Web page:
The Bata company began making shoes in the Czech republic, then part of Austria-Hungary, in 1894. The following year they decided to switch from using leather to using canvas and this type of shoe became very popular. They began exporting their shoes and the company began to grow and by 1912 employed over 600 people. Growth continued throughout the early years of the 20th century and they even survived the collapse of the economy following the First World War, by cutting the price of their shoes by half! This proved very popular and Bata bucked the trend and continued to expand whilst most of their competitors were closing down. At this time Bata began to expand production abroad and built factories in Poland, Latvia, Switzerland and France. By the early 1930s the company were also producing shoes in Germany, The Netherlands and the UK.
The site chosen in the UK was at East Tilbury just outside London. A small village had existed here since medieval times and on the river there was a Fort guarding the approach to London, but the rest of the surrounding area was marsh and grazing land. It is said that Thomas Bata decided on the site following a plea by a local clergyman to help alleviate local unemployment. Bata had a philosophy similar to that seen with many socially orientated industrialists and not only built a factory but also accommodation and facilities for his workers. Some of these company houses can still be seen in East Tilbury today, near to the factory site. He created a whole new town and the local name was ‘Bata-ville’. During the Second World war many of the workers joined the forces, but often their jobs were passed to their wives. The workers in the forces received a regular copy of the company newsletter together with parcels of cigarettes and food. At the end of the war, the factories in Eastern Europe were taken over by the communist governments and Bata moved its headquarters to the UK.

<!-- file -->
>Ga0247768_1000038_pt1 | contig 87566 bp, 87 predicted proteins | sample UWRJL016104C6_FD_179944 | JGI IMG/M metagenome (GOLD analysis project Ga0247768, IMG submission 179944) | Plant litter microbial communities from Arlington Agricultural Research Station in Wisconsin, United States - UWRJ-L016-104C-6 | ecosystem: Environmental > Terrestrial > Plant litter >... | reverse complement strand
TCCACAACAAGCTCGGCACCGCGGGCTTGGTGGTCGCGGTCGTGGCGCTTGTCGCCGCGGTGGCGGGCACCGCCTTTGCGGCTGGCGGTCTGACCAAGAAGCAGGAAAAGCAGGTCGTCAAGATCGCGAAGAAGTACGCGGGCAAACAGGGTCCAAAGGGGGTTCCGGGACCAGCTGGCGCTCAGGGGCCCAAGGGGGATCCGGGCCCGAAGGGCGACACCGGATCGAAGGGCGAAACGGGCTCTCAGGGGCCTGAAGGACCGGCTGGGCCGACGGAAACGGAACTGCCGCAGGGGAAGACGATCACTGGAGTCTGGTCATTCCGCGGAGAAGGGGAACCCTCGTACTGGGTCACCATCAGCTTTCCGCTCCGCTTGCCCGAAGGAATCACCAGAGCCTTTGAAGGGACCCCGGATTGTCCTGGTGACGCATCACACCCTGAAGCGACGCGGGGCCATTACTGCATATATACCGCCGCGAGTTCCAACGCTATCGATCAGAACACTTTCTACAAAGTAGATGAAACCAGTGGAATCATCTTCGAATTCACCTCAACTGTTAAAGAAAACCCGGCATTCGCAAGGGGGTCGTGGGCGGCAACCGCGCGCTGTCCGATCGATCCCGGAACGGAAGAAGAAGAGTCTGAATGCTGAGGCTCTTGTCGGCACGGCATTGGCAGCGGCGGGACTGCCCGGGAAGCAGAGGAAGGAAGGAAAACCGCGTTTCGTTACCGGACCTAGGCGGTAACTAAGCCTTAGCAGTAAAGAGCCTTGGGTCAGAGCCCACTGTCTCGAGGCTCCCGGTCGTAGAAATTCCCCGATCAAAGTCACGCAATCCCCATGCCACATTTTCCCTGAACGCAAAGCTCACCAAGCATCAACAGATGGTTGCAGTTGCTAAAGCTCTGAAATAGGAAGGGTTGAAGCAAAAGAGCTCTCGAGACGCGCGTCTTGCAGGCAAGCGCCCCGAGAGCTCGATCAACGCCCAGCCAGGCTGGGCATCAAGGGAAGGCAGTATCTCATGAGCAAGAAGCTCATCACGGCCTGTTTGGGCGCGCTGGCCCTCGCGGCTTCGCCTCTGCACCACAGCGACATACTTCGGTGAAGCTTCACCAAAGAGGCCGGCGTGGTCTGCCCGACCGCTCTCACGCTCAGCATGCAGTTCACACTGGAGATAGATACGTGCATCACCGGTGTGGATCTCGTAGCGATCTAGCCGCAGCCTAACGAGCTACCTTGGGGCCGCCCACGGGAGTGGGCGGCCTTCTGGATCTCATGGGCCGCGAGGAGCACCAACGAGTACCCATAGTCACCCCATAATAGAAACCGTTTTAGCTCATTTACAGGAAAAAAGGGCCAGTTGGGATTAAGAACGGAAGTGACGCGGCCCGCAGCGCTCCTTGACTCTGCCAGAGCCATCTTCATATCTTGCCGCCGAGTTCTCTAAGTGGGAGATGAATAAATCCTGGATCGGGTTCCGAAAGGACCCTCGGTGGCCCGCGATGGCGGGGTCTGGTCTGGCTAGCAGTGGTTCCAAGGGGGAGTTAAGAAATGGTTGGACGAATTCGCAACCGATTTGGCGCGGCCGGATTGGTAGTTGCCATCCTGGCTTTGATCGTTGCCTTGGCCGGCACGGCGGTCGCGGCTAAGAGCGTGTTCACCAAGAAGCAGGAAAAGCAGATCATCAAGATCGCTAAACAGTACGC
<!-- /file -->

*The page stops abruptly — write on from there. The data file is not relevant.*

In the 1960s Bata began moving production away from East Tilbury. In 1964, the headquarters moved to Toronto in Canada. The company continued to move production to export markets in India, Africa and Asia and the factory began downsizing in 1980 and finally closed in 2005. The East Tilbury (Bata) conservation area was designated in 1993 and includes and interactive tour which can be followed on a mobile phone. Although some of the site is being reused, the main factory building remains empty.